by: Todd Andrew Clayton
At 2:30 PM, Sunday, April 15, 2012, Katie Ricks was ordained at University Presbyterian Church, Chapel Hill, North Carolina, and became the first out lesbian to be ordained for ministry in the Presbyterian Church USA (PCUSA) since an important change last year. Ricks has been serving as an Associate in Ministry at Church of Reconciliation — also in Chapel Hill — since her graduation from Columbia Theological Seminary in Decatur, GA in 2002. Until recently, formal ordination was not possible for Ricks because of statements in the PCUSA’s Book of Order.
“In 1978, when this issue was first debated, it was like a firestorm,” said Rev. Dr. Tony Wolfe in an interview. Rev. Dr. Wolfe has been the pastor of Westminster Presbyterian Church in San Diego, CA since 2007. He is a graduate of Union Theological Seminary in New York City and Claremont Graduate University. “They came down really hard on saying, “no.” Every year since then there has been some proposed amendment to the Book of Order, and it has always been shot down.”
Tensions rose in the late 1990s, he explained, and it seemed that an irreversible blow had been inflicted upon members of the PCUSA who hoped for LGBT ordination. “In 1997, at the General Assembly in Syracuse, NY, an addition was made to the Book of Order that stated marriage as always being between a man and a woman, and that those who are not married must live in chastity. This fundamentally precluded LGBT persons from ever being candidates for ordination.” In 2001, Ricks was joined in Covenant Union with retired police officer Paula Gibbs.
For the last 10 years, Ricks has done youth and children’s ministries at Church of Reconciliation, a More Light congregation that has long advocated for the ordination of LGBT persons. Since ordination was not possible, however, Ricks could not officiate weddings or funerals, could not serve communion and could not perform baptism. This, no doubt, was a challenging and painful restriction. “I love the sacraments,” she said in a recent interview. “They are very meaningful to me.”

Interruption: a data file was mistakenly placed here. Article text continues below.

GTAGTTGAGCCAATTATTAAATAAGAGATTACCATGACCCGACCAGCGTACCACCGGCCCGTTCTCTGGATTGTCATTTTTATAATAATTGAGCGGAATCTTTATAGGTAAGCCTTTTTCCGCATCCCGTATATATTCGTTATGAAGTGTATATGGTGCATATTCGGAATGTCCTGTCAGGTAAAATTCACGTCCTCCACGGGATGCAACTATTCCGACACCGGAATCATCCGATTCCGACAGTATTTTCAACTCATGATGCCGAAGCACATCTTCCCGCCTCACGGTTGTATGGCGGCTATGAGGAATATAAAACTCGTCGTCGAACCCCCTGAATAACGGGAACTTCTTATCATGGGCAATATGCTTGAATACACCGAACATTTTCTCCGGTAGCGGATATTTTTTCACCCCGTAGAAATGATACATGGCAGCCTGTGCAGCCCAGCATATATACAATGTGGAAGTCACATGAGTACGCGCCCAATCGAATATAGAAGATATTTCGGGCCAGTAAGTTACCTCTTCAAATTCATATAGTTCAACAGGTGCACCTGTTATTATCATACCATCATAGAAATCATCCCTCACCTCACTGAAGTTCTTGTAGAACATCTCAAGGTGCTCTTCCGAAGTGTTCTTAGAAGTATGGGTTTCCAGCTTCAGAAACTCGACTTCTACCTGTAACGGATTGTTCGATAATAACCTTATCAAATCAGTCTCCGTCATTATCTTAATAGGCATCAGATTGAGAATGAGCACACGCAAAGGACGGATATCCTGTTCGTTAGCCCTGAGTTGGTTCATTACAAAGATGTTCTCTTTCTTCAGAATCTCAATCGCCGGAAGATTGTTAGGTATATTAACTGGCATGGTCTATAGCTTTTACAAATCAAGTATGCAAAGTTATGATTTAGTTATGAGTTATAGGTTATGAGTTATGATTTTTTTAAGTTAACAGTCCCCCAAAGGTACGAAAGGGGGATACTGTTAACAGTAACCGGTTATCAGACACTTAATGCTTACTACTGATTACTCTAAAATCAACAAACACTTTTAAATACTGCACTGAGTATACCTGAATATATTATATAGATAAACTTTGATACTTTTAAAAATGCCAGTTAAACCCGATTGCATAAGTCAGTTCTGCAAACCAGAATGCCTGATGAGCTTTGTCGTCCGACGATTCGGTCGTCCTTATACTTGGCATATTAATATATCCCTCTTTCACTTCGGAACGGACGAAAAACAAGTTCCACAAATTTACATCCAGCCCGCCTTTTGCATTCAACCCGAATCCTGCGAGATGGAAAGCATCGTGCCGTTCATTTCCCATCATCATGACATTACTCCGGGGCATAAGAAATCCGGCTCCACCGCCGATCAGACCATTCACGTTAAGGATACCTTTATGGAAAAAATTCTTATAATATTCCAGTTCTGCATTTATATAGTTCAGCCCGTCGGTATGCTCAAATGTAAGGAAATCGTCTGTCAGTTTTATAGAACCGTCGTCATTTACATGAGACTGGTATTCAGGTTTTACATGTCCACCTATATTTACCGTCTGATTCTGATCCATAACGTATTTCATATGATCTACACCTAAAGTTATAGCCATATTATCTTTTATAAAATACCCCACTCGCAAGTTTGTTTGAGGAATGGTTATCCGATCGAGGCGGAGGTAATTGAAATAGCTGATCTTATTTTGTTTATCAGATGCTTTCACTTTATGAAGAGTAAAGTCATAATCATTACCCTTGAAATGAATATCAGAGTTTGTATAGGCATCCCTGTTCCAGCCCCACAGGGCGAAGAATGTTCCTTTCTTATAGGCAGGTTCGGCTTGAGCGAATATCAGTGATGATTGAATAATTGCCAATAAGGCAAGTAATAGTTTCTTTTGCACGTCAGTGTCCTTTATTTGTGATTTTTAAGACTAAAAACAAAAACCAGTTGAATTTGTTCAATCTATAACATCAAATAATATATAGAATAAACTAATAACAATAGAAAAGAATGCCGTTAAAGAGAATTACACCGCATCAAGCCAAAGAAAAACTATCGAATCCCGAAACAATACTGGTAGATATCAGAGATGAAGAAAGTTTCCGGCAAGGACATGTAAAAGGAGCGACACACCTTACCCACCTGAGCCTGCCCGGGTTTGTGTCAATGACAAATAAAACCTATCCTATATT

“The change happened at the General Assembly last year, May 2011,” said Rev. Dr. Wolfe. “They took out the clause that was added in ’97, and simply put that ordained persons must follow the teachings of Jesus Christ.” This marked a monumental change for the PCUSA, one allowed LGBT persons — people like Ricks who had been serving for years — to formally be recognized by their churches and presbyteries as ordained ministers.
Unsurprisingly, the change did not come without conflict. “A number of churches want to leave the denomination and take their property with them,” said Wolfe. “Many churches want to start a new denomination.” While the likelihood of such action remains clouded, one thing is certain: “the door’s open for LBGT people to be ordained, and it’s happening.”
Last fall, Scott Anderson of Wisconsin became the first gay man to be ordained in the PCUSA. Rev. Ricks is the first lesbian to receive the honor. She, Paula, and their five-year-old daughter Jordan live in Durham, NC.
Note: This piece was originally featured in the Huffington Post and was republished with permission. You can find the original here.
Todd Andrew Clayton wishes he were good at soccer. He lives in San Diego & writes at coffee shops & in his living room. Someday, he hopes that he can write & get paid for it. Until then, he’s going to grad school. He likes Thai food & wants to go to Ireland before he dies.